Pelli was experimenting with stainless steel as his skyscrapers evolved, often surfaced in glass or a thin stone veneer. He liked abstract, crystalline glass shapes shot through with lines of coloured stone or metal.

One Canada Square at Canary Wharf in London opened in 1991, as did Plaza Tower in Costa Mesa, California. The NTT Headquarters in Tokyo was finished 1995 and, in 1997, the Petronas Twin Towers in Kuala Lumpur became the tallest buildings in the world. ‘I had to get into the soul of the Malaysians and create it,’ Pelli said. The next year the National Museum of Art in Osaka was completed and Pelli’s firm changed its name to Pelli Clarke Pelli Architects, in acknowledgment of Fred W. Clarke and Rafael Pelli.

Wolf Point East Pelli Clarke Pelli Architects
Pictured, two recent projects. Top, The Residences by Armani/Casa, Miami, designed by César Pelli in 2017. Bottom, Wolf Point East, Chicago, by Pelli Clarke Pelli Architects – two of three Wolf Point towers designed by the firm. Construction began in 2017. Photography: courtesy Steelblue

Then came the Cira Centre in Pennsylvania, the Adrienne Arsht Center for the Performing Arts in Miami, the Minneapolis Central Library and the Renee and Henry Segerstrom Concert Hall and Samueli Theater in Costa Mesa in 2006. Pelli continued to design office towers and developments throughout Asia, including the Tokyo American Club in 2011, and South America and, in 2012, the Red Building completed the Pacific Design Center, which Pelli had designed 40 years before. Cira Centre South was opened in 2014.

Pelli always said he wanted ‘to capture the nobility of the tall buildings,’ which Douglas Davis praised as ‘lyrical, technically sophisticated buildings that are neither “modern” nor “postmodern”.’ His peers have described his work as poetic and fresh, and praised his diversity, sensitivity to site and innovative solutions to architectural problems.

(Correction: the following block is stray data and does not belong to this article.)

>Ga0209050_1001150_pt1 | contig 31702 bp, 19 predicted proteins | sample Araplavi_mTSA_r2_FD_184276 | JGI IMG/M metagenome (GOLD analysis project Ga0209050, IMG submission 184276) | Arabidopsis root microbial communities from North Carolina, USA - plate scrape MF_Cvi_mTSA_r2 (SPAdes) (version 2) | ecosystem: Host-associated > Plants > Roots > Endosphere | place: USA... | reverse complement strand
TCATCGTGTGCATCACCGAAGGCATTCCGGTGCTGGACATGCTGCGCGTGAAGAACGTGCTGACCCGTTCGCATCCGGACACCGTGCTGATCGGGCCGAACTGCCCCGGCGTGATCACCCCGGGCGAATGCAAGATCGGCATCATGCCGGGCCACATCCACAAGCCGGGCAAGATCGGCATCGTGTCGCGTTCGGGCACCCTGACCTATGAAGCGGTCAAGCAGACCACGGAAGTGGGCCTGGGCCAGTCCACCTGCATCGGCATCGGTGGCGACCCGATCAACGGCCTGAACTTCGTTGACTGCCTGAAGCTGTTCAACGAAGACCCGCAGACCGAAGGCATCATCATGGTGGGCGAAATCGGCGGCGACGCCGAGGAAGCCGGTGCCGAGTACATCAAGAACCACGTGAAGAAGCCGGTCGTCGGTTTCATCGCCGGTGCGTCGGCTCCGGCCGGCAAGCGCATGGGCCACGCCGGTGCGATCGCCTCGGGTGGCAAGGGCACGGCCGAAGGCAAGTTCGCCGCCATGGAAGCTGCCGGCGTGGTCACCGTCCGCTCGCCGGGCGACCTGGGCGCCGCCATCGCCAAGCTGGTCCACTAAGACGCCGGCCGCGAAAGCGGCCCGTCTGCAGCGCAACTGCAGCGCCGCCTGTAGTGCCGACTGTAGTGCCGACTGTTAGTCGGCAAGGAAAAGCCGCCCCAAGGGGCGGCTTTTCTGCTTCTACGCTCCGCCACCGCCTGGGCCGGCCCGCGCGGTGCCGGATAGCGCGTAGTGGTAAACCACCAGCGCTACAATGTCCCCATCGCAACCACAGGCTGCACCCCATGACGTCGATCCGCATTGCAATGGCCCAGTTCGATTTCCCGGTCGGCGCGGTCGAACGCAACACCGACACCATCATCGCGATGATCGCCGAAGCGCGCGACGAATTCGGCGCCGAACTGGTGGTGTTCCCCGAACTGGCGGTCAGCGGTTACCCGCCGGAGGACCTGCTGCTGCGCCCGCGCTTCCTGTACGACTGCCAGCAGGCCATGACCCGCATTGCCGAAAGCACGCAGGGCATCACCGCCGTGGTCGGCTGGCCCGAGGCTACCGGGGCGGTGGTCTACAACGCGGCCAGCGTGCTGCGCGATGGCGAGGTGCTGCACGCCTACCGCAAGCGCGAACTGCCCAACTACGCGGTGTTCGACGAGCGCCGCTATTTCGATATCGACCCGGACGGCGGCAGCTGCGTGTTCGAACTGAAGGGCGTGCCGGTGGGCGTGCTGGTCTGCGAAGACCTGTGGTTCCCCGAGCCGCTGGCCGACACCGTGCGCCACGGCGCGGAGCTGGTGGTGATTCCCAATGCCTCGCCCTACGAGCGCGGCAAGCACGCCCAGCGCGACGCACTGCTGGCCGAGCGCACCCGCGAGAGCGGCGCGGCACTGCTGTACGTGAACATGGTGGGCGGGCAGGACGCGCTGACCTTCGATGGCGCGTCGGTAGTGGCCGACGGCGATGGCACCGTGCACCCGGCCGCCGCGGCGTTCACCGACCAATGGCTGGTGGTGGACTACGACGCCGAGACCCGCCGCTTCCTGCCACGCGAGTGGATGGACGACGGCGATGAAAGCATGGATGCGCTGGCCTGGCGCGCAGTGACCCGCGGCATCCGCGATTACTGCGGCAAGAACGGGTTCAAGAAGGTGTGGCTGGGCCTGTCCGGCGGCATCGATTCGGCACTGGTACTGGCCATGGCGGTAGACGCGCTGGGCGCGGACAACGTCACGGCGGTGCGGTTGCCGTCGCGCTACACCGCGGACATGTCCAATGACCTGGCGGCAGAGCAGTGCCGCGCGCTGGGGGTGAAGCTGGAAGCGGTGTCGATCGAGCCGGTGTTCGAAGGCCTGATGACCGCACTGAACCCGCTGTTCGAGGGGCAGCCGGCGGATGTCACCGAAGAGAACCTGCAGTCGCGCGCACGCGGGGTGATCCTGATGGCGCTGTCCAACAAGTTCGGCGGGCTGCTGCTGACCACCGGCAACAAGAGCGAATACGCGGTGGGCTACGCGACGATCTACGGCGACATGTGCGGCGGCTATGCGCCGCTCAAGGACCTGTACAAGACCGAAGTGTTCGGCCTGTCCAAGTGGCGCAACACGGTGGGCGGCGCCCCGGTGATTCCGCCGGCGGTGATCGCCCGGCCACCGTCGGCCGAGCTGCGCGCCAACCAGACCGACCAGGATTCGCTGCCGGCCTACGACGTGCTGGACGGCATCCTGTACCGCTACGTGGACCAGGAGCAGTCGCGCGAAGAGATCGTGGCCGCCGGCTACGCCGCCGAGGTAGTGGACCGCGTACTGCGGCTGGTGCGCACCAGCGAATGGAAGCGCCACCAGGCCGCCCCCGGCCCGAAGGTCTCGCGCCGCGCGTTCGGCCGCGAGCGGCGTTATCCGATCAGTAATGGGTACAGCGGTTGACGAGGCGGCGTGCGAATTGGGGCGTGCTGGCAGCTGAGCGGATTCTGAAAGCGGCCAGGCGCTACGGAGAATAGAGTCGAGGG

‘There are many things that interest me but nothing that comes close to my love of architecture. Architecture is my life.’ 

In a recent interview, Pelli said: ‘In my opinion, a tall building has to have a crown, it has to end on something that suggests that the building is in dialogue with the sky. It has to have a sense of trust — this emotional trust that the building is conveying to us. And how do you express that trust? That is the key to the art of architecture.’ But while he understood the attraction of designing in the sky, he also cautioned against the ‘distasteful’ rush to create iconic skylines saying, ‘It is not necessary for everything to be high, to be jostling for their place.’

Surprisingly, Pelli did not design many houses. ‘They are very emotional so the few we have designed were very special. We did them because they especially captured our interest because of the owners and their approach to design.’

Architecture remained his greatest passion. ‘There are many things that interest me but nothing that comes close to my love of architecture. Architecture is my life.’ R.I.P. Mr Pelli.

Pelli’s wife Diana Balmori passed away in 2016 and he is survived by their two sons, Denis and Rafael. §